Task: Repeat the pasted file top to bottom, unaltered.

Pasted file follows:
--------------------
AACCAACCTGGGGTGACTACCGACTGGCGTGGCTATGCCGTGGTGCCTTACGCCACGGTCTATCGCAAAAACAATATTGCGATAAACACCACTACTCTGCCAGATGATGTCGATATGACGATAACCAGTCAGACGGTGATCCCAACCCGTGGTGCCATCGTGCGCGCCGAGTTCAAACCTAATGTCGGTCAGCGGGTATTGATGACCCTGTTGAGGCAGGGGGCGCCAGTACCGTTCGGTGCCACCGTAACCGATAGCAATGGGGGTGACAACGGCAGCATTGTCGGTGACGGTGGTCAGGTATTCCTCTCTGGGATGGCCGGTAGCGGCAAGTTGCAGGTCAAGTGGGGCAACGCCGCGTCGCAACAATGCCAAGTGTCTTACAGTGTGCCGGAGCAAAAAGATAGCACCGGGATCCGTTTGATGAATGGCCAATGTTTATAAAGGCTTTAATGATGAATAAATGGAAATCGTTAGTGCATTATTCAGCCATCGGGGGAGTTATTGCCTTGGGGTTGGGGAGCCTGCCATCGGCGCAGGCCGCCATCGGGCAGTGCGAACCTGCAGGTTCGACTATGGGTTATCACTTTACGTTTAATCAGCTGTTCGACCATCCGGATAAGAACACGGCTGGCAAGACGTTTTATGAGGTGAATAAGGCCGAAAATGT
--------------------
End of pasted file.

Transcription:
AACCAACCTGGGGTGACTACCGACTGGCGTGGCTATGCCGTGGTGCCTTACGCCACGGTCTATCGCAAAAACAATATTGCGATAAACACCACTACTCTGCCAGATGATGTCGATATGACGATAACCAGTCAGACGGTGATCCCAACCCGTGGTGCCATCGTGCGCGCCGAGTTCAAACCTAATGTCGGTCAGCGGGTATTGATGACCCTGTTGAGGCAGGGGGCGCCAGTACCGTTCGGTGCCACCGTAACCGATAGCAATGGGGGTGACAACGGCAGCATTGTCGGTGACGGTGGTCAGGTATTCCTCTCTGGGATGGCCGGTAGCGGCAAGTTGCAGGTCAAGTGGGGCAACGCCGCGTCGCAACAATGCCAAGTGTCTTACAGTGTGCCGGAGCAAAAAGATAGCACCGGGATCCGTTTGATGAATGGCCAATGTTTATAAAGGCTTTAATGATGAATAAATGGAAATCGTTAGTGCATTATTCAGCCATCGGGGGAGTTATTGCCTTGGGGTTGGGGAGCCTGCCATCGGCGCAGGCCGCCATCGGGCAGTGCGAACCTGCAGGTTCGACTATGGGTTATCACTTTACGTTTAATCAGCTGTTCGACCATCCGGATAAGAACACGGCTGGCAAGACGTTTTATGAGGTGAATAAGGCCGAAAATGT